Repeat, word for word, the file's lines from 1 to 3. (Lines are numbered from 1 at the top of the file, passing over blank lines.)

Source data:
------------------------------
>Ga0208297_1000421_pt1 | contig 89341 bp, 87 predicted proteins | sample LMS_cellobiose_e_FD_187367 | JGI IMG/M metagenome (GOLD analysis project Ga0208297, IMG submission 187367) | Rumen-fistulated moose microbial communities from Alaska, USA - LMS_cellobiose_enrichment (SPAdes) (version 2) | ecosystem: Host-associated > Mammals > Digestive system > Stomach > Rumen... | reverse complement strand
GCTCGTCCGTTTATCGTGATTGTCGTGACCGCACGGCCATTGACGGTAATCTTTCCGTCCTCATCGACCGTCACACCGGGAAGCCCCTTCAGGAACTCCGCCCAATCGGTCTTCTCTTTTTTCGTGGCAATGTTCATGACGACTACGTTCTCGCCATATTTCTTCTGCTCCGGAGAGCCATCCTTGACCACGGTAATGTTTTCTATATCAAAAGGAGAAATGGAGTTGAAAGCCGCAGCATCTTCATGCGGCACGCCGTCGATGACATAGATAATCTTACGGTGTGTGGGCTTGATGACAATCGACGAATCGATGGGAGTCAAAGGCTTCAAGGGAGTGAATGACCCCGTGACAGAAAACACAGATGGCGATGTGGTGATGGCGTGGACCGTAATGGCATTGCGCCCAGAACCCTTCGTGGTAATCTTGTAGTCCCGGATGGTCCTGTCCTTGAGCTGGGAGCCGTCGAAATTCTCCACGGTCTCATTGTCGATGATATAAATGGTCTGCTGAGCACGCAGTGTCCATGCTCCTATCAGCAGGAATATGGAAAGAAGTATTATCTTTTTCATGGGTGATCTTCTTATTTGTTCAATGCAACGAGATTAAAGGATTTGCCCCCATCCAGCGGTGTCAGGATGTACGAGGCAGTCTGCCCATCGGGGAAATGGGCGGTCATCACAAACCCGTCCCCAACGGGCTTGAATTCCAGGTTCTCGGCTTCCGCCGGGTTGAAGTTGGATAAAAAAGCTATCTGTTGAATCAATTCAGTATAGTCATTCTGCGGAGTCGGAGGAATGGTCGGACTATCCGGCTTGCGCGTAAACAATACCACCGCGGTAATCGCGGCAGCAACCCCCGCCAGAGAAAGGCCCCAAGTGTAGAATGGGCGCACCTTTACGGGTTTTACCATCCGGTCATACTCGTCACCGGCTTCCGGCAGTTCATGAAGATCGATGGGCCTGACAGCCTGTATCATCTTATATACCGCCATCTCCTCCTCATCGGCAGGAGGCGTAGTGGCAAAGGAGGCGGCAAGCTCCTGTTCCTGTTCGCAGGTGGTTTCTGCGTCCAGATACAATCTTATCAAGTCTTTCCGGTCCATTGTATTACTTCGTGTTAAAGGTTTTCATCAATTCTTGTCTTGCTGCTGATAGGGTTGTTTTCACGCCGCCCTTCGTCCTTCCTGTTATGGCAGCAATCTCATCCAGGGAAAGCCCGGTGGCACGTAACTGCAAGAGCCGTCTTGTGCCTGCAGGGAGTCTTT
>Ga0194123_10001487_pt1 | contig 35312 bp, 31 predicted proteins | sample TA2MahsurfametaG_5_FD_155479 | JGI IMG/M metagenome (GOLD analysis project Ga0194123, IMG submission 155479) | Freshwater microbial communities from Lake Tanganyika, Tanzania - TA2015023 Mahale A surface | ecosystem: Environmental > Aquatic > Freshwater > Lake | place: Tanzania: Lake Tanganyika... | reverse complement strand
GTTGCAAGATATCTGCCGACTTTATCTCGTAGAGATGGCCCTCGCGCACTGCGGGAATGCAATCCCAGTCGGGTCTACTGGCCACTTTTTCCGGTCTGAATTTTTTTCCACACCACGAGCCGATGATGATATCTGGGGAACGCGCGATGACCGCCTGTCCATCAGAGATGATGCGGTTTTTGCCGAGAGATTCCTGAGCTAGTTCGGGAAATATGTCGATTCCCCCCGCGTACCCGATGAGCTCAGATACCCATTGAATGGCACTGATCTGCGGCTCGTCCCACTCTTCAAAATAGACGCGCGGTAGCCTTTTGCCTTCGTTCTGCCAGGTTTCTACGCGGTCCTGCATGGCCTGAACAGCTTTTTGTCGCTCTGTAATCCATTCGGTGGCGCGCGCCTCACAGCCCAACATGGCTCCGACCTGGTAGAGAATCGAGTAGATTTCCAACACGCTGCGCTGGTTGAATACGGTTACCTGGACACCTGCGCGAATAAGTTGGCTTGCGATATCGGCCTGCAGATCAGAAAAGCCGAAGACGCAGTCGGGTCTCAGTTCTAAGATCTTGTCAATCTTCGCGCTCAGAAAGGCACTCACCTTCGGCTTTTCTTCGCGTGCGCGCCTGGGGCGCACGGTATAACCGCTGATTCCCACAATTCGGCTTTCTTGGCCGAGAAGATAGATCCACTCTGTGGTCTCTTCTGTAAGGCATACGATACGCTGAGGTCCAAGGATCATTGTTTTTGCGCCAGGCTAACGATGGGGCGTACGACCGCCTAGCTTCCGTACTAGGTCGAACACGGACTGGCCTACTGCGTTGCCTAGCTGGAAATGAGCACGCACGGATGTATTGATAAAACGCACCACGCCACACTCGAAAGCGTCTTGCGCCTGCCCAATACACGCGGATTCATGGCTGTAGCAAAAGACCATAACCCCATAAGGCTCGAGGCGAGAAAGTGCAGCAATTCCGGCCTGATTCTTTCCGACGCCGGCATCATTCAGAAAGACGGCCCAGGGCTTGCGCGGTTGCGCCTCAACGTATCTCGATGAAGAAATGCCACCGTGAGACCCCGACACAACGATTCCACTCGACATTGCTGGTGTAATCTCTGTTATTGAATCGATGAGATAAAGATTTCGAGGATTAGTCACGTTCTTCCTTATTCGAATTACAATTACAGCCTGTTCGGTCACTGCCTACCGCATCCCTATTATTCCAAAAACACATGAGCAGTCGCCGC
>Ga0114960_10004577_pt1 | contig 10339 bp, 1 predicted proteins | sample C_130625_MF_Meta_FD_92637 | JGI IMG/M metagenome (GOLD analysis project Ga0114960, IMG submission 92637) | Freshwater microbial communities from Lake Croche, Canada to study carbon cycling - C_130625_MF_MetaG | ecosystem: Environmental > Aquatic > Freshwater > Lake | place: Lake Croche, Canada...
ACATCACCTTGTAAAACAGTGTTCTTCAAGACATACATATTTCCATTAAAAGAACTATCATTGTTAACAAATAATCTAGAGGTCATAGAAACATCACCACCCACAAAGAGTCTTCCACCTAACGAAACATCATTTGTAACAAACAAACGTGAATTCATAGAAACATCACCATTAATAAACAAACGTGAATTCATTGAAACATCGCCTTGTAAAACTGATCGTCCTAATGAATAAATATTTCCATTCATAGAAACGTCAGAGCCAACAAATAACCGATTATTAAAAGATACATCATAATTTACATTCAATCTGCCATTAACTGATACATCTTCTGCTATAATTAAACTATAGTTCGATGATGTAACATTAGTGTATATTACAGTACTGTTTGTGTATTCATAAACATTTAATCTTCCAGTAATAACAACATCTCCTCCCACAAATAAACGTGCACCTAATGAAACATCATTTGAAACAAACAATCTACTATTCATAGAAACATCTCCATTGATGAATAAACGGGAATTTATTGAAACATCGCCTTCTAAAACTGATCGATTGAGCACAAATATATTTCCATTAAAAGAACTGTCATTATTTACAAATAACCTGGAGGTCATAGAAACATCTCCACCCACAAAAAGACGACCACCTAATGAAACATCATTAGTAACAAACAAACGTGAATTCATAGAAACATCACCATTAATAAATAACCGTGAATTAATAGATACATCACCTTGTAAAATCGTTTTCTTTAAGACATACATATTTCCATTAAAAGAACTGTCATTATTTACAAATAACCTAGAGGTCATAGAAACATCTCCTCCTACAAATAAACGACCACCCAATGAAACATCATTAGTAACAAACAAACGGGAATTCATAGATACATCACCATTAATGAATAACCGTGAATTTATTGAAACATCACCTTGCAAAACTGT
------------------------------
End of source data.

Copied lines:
>Ga0208297_1000421_pt1 | contig 89341 bp, 87 predicted proteins | sample LMS_cellobiose_e_FD_187367 | JGI IMG/M metagenome (GOLD analysis project Ga0208297, IMG submission 187367) | Rumen-fistulated moose microbial communities from Alaska, USA - LMS_cellobiose_enrichment (SPAdes) (version 2) | ecosystem: Host-associated > Mammals > Digestive system > Stomach > Rumen... | reverse complement strand
GCTCGTCCGTTTATCGTGATTGTCGTGACCGCACGGCCATTGACGGTAATCTTTCCGTCCTCATCGACCGTCACACCGGGAAGCCCCTTCAGGAACTCCGCCCAATCGGTCTTCTCTTTTTTCGTGGCAATGTTCATGACGACTACGTTCTCGCCATATTTCTTCTGCTCCGGAGAGCCATCCTTGACCACGGTAATGTTTTCTATATCAAAAGGAGAAATGGAGTTGAAAGCCGCAGCATCTTCATGCGGCACGCCGTCGATGACATAGATAATCTTACGGTGTGTGGGCTTGATGACAATCGACGAATCGATGGGAGTCAAAGGCTTCAAGGGAGTGAATGACCCCGTGACAGAAAACACAGATGGCGATGTGGTGATGGCGTGGACCGTAATGGCATTGCGCCCAGAACCCTTCGTGGTAATCTTGTAGTCCCGGATGGTCCTGTCCTTGAGCTGGGAGCCGTCGAAATTCTCCACGGTCTCATTGTCGATGATATAAATGGTCTGCTGAGCACGCAGTGTCCATGCTCCTATCAGCAGGAATATGGAAAGAAGTATTATCTTTTTCATGGGTGATCTTCTTATTTGTTCAATGCAACGAGATTAAAGGATTTGCCCCCATCCAGCGGTGTCAGGATGTACGAGGCAGTCTGCCCATCGGGGAAATGGGCGGTCATCACAAACCCGTCCCCAACGGGCTTGAATTCCAGGTTCTCGGCTTCCGCCGGGTTGAAGTTGGATAAAAAAGCTATCTGTTGAATCAATTCAGTATAGTCATTCTGCGGAGTCGGAGGAATGGTCGGACTATCCGGCTTGCGCGTAAACAATACCACCGCGGTAATCGCGGCAGCAACCCCCGCCAGAGAAAGGCCCCAAGTGTAGAATGGGCGCACCTTTACGGGTTTTACCATCCGGTCATACTCGTCACCGGCTTCCGGCAGTTCATGAAGATCGATGGGCCTGACAGCCTGTATCATCTTATATACCGCCATCTCCTCCTCATCGGCAGGAGGCGTAGTGGCAAAGGAGGCGGCAAGCTCCTGTTCCTGTTCGCAGGTGGTTTCTGCGTCCAGATACAATCTTATCAAGTCTTTCCGGTCCATTGTATTACTTCGTGTTAAAGGTTTTCATCAATTCTTGTCTTGCTGCTGATAGGGTTGTTTTCACGCCGCCCTTCGTCCTTCCTGTTATGGCAGCAATCTCATCCAGGGAAAGCCCGGTGGCACGTAACTGCAAGAGCCGTCTTGTGCCTGCAGGGAGTCTTT
>Ga0194123_10001487_pt1 | contig 35312 bp, 31 predicted proteins | sample TA2MahsurfametaG_5_FD_155479 | JGI IMG/M metagenome (GOLD analysis project Ga0194123, IMG submission 155479) | Freshwater microbial communities from Lake Tanganyika, Tanzania - TA2015023 Mahale A surface | ecosystem: Environmental > Aquatic > Freshwater > Lake | place: Tanzania: Lake Tanganyika... | reverse complement strand